Hydroxylamine or hydroxylamine derivatives can be coupled to the derivatized resins for further chemical transformations, as depicted in FIG. 1. Coupling of O-protected hydroxylamines prevents side reactions from occurring at the oxygen atom of the resin-bound hydroxylamine or hydroxylamine derivative during synthesis; the O-protecting group can be removed at the end of synthesis, either before, during, or after final cleavage of the compounds from the resin. FIG. 2 illustrates the synthesis of a hydroxamic acid derivative, and also illustrates removal of the O-protecting group either before or after synthesis. In FIG. 2, the alkoxyamine resin compound 3 is reacted with a carboxylic acid 5 (where R2, R3 and R4 are independently selected from the group consisting of H, alkyl, heteroalkyl, aryl, heteroaryl, and heterocyclic moieties as defined above, as well as naturally-occurring and non-naturally-occurring amino acid side chains) to produce a hydroxamic acid-resin compound 6. The R1 group can function as an O-protecting group during the synthesis, and can be removed from the hydroxamate-resin complex to form the deprotected hydroxamate-resin complex 9; the deprotected complex is then cleaved to form the final product 8. Alternatively, the O-protected hydroxamate can be cleaved from the resin to yield the O-protected hydroxamate 7, which can then be deprotected to form the final product 8. Finally, the hydroxylamine ether 7 can be the desired product; in other words, R1 functions not only as a blocking group during the synthesis, but is a desired part of the final compound, in which case it is not removed after cleavage of the hydroxamate from the resin. Representative O-protected hydroxylamine compounds include, but are not limited to, O-trityl hydroxylamine (Trt-ONH2), O-(t-butyldimethylsilyl) hydroxylamine (TBS-ONH2), O-(allyl)hydroxylamine (allyl-ONH2), O-benzyl hydroxylamine (PhCH2ONH2), O-(4-methoxybenzyl)hydroxylamine (4MeOPhCH2—O—NH2), O-(2,4-dimethoxybenzyl)hydroxylamine (2,4-diMeOPhCH2—O—NH2), and O-(2-tetrahydropyranyl)hydroxylamine (THP-ONH2 or Thp-ONH2). Preferred O-protecting groups are benzyl (cleaved by hydrogenolysis) and trityl (cleaved by trifluoroacetic acid).

FIG. 3 represents a general method for synthesizing hydroxylurea compounds, starting with an immobilized alkoxyamine 3 and utilizing an isocyanate compound. After synthesis is complete, cleavage and deprotection of the compound yields the hydroxyl urea 20, where R2 is selected from the group consisting of H, alkyl, heteroalkyl, aryl, heteroaryl, and heterocyclic moieties as defined above, including alkyl groups substituted with naturally-occurring and non-naturally-occurring amino acid side chains.

FIG. 4 represents a general method for synthesizing hydroxylamines, including hydroxylamine ethers, starting with an immobilized alkoxyamine 3 and utilizing an alkylating agent. After synthesis is complete and the compound is cleaved from the resin, R1 can be removed (if R1 is a protecting group) to yield the hydroxylamine. Alternatively, if the hydroxylamine ether is desired (i.e., R1 forms a part of the desired product), then the synthesis is complete after cleavage from the resin. R2 is selected from the group consisting of H, alkyl, heteroalkyl, aryl, heteroaryl, and heterocyclic moieties as defined above, including alkyl groups substituted with naturally-occurring and non-naturally-occurring amino acid side chains.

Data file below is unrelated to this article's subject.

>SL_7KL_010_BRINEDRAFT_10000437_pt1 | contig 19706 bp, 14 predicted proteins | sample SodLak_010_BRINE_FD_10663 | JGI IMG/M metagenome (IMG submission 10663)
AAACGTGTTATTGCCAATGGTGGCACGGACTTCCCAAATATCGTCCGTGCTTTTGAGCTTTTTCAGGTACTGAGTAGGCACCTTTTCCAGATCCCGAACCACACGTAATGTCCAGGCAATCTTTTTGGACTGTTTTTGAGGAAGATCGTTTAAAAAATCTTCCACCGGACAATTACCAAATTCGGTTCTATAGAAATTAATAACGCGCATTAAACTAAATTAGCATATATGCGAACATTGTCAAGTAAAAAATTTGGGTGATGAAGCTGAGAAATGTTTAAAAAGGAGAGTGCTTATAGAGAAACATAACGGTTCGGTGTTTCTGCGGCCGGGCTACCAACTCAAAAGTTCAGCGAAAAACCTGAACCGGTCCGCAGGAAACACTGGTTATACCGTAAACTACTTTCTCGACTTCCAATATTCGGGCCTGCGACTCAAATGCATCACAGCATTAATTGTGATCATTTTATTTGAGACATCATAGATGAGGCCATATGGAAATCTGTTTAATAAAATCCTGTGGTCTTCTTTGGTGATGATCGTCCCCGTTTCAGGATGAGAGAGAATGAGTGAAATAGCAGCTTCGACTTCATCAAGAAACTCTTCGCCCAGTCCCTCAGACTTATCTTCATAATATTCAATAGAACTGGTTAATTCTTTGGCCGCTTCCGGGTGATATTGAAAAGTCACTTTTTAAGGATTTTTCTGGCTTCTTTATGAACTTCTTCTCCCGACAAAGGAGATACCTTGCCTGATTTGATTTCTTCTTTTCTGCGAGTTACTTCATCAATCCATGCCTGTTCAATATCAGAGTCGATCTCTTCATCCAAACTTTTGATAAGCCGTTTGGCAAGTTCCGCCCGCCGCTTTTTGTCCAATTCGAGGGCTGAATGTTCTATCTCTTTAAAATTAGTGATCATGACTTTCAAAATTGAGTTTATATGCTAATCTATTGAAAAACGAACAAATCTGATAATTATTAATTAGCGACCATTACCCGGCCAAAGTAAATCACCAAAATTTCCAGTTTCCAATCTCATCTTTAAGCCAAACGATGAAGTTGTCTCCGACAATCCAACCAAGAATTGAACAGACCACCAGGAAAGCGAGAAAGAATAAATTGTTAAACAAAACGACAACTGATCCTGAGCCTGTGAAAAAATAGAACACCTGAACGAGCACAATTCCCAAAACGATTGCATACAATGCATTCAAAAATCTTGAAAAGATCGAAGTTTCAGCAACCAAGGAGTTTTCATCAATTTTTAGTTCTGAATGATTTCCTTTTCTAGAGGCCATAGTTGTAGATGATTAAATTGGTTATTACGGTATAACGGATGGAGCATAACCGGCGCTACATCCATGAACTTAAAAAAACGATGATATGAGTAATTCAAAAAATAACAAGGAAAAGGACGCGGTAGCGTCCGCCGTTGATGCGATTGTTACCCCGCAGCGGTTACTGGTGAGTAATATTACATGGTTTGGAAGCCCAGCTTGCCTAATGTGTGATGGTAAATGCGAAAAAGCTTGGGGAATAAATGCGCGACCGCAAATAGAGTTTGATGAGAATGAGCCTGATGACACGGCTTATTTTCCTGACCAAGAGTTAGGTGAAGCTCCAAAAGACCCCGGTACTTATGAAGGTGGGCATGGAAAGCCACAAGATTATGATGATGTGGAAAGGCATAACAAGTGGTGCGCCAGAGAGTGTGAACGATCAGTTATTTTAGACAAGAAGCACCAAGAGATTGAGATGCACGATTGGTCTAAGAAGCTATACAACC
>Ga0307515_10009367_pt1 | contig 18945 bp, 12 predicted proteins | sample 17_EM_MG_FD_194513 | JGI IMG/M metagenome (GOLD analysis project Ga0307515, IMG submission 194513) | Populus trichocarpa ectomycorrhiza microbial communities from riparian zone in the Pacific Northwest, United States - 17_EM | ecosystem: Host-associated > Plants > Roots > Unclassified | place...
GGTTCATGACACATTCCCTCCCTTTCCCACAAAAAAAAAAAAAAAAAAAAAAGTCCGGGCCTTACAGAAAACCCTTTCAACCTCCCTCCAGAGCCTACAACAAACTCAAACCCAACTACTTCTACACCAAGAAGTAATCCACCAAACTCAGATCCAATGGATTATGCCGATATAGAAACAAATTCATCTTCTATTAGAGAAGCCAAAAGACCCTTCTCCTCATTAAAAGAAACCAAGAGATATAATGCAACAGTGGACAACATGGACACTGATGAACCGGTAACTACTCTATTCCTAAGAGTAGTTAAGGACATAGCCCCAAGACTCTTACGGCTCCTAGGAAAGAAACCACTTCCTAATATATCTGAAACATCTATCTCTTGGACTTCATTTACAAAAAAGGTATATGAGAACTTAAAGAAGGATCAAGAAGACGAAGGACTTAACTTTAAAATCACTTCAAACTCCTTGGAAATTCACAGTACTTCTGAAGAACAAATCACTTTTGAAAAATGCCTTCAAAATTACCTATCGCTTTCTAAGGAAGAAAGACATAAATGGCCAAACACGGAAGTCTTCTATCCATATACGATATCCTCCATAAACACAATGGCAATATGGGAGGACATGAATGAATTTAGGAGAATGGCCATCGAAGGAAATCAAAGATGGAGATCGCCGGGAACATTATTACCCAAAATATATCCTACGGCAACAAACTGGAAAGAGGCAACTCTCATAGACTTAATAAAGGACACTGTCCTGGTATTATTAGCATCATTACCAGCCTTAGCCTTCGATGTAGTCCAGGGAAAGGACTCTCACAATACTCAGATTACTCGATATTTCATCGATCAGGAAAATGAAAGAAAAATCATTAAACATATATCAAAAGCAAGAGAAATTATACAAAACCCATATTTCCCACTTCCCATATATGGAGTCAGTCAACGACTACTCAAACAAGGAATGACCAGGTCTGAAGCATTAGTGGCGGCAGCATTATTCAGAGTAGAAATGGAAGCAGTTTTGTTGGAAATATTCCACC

Purification of the compounds generated in the invention can be accomplished by any of the methods of purification well-known in the art of organic synthesis, including but not limited to, recrystallization, column chromatography, flash chromatography, thin-layer chromatography, partitioning between immiscible solvents, HPLC, and affinity chromatography. Enantiomers and diastereomers can be resolved by methods well-known in the art of organic synthesis, including (but not limited to) chromatography on chiral resolving material and enzymatic resolution.

Generation of the combinatorial libraries

The general structures described above can take a wide variety of forms; substitution of various groups at any of the variable positions yields a plethora of compounds. The power of combinatorial synthesis is readily exploited by introducing a mixture of reagents at each step where a variable substituent is possible in the structure. For example, if an N-alkylated hydroxy amine is desired, the immobilized N-alkoxyamine on the resin can be reacted with a mixture of alkyl chlorides (for example butyl chloride, 2-chloropropane, and benzyl chloride). The reagents can be provided in concentrations inversely proportional to their rates of reaction with the immobilized intermediate, so that approximately equal amounts of the various components of the combinatorial mixture are produced. The reaction rates can be assayed by techniques well known in the art. One such assay involves introducing a single substituent at each of the variable steps, except at the step where coupling rates are to be assayed. At that step, an equimolar mixture of the various reagents which introduce the varied substituents can be provided. The intermediates produced after that step can be cleaved from the resin, and separated and analyzed on a GC/MS or LC/MS apparatus, or using other appropriate analytical instruments or methods. This will yield information about the relative coupling rates of the reagents used. This method is a generalization of the method for assaying reaction rates of reagents for introducing amino acids in peptide synthesis, provided by Rutter et al. in U.S. Pat. No. 5,010,175.